As President of the International Center for Research on Women (ICRW), Sarah Kambou shares her perspective on leadership

For nearly 15 years, Sarah has been at the helm of this global research institute that focuses on realizing women’s empowerment and gender equality to alleviate poverty worldwide. Under her leadership, ICRW has developed its presence in Asia and East Africa and expanded its footprint around the globe.

Sarah has served as an advisor to multilaterals, leading corporations and governments seeking to integrate gender into policies, programs and services that will advance the status of women and girls worldwide. In December 2012, President Barack Obama appointed Sarah to the President’s Global Development Council, where she served as an advisor to the Administration until January 2017. Also, in 2012, President Bill Clinton tapped Sarah to serve as an Advisor to the Clinton Global Initiative. In 2010, U.S. Secretary of State Hillary Clinton appointed Sarah to represent ICRW on the U.S. Commission to UNESCO.

Tell us about your leadership style and how this contributes to your organization’s success.

ICRW is a global research institute, with a staff of about 100 people and maintaining offices in Washington DC, India, Kenya and Uganda. When times are good, my dominant leadership style tends to be participatory. I work with a very talented team of researchers, advocates and operational experts. Everyone brings capabilities, experiences and competencies to the table. Through a participatory leadership style, I am able to acknowledge the caliber of staff working at ICRW, engage them as co-creators and leverage our human capital to the greatest extent possible.

With my senior thought leaders, I seek to create an enabling environment that allows them to be their most creative and productive. I’m pretty much along for the ride — because they are awesome. My most common question to them is how can I be of help to you?

Given the size and global nature of our organization, I have less direct interaction with the mid-level and entry level bench. When I travel to our regional offices, I offer lots of one-on-one time – kind of an open mic for staff to come in and talk about things on their mind. I realized recently that because DC is my home office, I don’t create that same opportunity for staff based here. I started up Salads with Sarah, an informal chat over lunch, and that has been well received. I enjoy hearing their take on issues, getting a bead on the institutional pulse, answering questions, and talking about issues like career pathways.

With the Board, I seek to inspire excitement and commitment by communicating to Board members the unique value of the work of ICRW and the enormous impact we achieve together as a team. Yet another leadership style given who they are and their role at ICRW.

When there is an emergency or turbulence in the operating environment, I find that I assess the situation and deploy the leadership style that best suits that situation and the team I’m working with. In an emergency, it’s vital to form and coordinate an experienced team to analyze information, outline critical pathways, mobilize resources and act once a decision has been taken. Respectful tone, but participatory leadership is out of place in this kind of situation. Once fully briefed, I move into ‘telling’ mode – outline the plan, roles and responsibilities, let’s go.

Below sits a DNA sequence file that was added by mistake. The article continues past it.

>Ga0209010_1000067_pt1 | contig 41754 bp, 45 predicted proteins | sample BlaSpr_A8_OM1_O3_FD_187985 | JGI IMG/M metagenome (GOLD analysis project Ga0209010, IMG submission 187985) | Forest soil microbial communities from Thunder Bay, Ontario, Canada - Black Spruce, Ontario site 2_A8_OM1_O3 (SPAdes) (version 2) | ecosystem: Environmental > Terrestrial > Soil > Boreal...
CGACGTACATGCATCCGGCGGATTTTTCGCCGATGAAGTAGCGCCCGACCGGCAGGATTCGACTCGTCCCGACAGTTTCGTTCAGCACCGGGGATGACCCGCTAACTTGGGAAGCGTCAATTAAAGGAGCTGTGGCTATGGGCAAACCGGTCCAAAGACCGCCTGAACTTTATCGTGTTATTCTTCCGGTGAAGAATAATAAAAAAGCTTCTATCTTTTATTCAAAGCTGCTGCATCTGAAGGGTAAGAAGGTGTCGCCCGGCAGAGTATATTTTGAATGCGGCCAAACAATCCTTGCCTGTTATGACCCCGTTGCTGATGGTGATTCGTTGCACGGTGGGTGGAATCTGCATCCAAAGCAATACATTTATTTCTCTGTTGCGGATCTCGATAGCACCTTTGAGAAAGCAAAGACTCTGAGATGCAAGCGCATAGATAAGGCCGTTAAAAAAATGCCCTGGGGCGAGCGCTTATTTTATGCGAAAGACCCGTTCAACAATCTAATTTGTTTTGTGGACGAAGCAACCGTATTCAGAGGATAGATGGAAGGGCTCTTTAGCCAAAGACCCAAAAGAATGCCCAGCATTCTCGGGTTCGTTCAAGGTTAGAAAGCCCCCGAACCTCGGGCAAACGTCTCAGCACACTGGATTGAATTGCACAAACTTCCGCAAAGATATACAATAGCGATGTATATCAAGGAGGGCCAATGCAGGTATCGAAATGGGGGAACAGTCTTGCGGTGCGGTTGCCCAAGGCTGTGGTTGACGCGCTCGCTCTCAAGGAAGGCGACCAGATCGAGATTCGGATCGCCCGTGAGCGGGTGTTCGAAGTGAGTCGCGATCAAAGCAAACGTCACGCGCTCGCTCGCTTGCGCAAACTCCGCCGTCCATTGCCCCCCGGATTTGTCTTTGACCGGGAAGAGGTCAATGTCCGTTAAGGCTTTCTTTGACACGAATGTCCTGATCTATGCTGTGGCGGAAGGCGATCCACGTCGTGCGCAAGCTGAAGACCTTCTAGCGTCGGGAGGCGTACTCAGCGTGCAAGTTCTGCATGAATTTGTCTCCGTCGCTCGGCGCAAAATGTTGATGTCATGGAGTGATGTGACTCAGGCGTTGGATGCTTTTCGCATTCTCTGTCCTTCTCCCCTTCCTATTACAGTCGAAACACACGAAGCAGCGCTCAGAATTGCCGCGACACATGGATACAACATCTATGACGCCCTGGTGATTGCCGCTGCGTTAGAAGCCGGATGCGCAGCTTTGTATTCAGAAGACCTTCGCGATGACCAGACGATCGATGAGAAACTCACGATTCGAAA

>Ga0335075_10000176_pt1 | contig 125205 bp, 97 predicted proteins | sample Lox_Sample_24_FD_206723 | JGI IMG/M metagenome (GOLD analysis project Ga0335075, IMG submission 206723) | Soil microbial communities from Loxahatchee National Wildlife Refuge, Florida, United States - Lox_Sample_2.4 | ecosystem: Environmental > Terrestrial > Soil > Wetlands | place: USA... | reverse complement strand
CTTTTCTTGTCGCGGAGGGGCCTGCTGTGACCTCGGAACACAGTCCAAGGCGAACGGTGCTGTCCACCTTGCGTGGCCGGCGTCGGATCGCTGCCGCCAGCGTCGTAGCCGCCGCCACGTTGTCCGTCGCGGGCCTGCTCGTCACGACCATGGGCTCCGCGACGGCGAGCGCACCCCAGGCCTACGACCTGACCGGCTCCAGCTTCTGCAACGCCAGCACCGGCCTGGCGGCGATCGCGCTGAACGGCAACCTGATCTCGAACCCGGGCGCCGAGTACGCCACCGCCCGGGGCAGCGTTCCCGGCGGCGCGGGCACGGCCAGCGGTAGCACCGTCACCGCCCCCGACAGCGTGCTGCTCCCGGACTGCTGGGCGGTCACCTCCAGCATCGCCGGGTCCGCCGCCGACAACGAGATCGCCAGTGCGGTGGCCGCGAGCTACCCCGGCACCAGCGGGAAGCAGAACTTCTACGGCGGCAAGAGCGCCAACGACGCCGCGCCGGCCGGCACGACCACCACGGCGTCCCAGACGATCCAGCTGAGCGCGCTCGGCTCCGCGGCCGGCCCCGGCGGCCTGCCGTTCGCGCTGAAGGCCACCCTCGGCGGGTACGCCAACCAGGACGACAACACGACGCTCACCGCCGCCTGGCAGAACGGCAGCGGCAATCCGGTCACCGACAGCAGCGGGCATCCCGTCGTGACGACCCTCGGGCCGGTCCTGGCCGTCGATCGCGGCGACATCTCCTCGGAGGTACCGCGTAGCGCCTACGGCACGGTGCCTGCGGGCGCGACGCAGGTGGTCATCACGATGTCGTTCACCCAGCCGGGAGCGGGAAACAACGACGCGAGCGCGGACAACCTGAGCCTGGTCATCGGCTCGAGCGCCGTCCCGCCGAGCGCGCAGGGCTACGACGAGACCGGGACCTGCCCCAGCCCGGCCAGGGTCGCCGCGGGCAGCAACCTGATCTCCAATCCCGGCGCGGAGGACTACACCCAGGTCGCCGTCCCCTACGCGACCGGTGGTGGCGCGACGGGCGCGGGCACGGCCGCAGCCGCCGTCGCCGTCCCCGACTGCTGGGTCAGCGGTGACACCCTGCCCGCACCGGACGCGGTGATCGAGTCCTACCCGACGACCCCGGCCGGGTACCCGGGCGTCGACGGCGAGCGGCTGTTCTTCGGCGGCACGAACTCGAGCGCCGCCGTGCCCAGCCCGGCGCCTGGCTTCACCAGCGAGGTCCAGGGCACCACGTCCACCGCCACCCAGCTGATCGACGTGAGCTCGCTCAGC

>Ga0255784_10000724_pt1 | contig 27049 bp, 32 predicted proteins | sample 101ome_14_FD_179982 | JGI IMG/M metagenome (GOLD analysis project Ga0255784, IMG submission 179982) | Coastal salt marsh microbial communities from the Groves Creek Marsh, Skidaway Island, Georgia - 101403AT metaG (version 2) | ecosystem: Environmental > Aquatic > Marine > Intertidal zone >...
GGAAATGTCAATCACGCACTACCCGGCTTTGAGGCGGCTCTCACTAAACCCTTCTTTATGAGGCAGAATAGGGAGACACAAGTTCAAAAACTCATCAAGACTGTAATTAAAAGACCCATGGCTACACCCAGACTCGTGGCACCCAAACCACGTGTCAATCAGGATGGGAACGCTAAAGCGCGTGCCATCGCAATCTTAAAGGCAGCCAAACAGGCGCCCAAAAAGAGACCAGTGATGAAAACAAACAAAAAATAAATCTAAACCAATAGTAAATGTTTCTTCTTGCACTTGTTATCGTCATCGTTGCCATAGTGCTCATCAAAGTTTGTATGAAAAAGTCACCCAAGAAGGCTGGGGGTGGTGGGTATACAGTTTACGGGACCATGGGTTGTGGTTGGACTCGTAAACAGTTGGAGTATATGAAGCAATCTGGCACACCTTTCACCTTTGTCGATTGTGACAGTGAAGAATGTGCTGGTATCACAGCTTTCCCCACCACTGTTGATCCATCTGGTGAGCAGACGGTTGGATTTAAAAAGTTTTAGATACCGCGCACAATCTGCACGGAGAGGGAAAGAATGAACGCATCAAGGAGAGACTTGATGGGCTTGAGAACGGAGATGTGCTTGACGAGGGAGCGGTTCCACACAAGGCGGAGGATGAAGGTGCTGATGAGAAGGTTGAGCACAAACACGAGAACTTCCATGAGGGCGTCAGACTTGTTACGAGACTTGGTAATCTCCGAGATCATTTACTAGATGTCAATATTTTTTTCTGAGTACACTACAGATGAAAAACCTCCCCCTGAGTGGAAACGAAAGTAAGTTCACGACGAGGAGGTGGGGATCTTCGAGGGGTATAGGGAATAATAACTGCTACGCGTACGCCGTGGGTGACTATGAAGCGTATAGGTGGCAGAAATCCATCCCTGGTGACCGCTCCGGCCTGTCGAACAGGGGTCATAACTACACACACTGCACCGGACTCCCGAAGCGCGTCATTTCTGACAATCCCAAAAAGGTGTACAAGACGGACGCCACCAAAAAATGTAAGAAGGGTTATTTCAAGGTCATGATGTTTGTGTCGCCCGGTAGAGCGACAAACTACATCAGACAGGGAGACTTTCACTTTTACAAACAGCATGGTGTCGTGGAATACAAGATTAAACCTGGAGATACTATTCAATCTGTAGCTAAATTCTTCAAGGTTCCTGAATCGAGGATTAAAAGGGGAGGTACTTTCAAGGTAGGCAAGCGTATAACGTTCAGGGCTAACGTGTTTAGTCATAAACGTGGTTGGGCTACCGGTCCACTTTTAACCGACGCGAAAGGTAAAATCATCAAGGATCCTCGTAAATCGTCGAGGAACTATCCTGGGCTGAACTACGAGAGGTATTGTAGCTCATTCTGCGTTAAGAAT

So you can see, I don’t believe I have just one leadership style. While participatory leadership is my dominant style, I am actually very comfortable with several styles that I can draw upon to best address situations facing staff and the organization.

What advice would you offer for other nonprofit leaders?

  • Find what works best for you to center yourself every day. I get up early and, over my first cup of tea, I’ll quiet my mind for half an hour. It helps prepare me for the day.
  • If you haven’t yet, seek out other non-profit leaders who have levels of responsibility similar to your own, and create a safe space for you all to informally share experiences, successes and challenges, words of wisdom, whatever. You’ll find that you’ll garner the support you need to stay fresh, energized, focused and productive.
  • Take in some daily inspiration. I happen to like HBR’s Management Tips of the Day. There are days when the tip is a complete non-sequitur and of little direct help – and then there are days when the tip is so on point I wonder if the folks at HBR are clairvoyant.
  • Work/life balance is vitally important. We all know that, but we may not actually practice that principle for ourselves. I wish I had sage advice to offer – I know I’m doing better at work/life balance when I manage to get to the gym two times a week. Mind you, my goal is three times a week but that seems a bridge too far most weeks.

What does this award mean for you and your organization?

Like so many non-profits, ICRW is weathering tumultuous times. We believe deeply in the organization’s mission, and are passionate about the research we do to improve the well-being of women, girls and marginalized people living in the US and around the world. We work hard to deliver excellence. Naturally, there are moments when we must take a deep breath to deal with challenges in fundraising and policy arenas, when we are juggling external factors common in non-profit operations.

The EXCEL Award, an award bestowed by peers in the non-profit sector, is a mark of distinction. Such public recognition acknowledges our efforts as an institution and assures us – as well as our donors and partners — that we are on the right path, doing good work. We are honored to be among the finalists, and will celebrate each of the Awardees.

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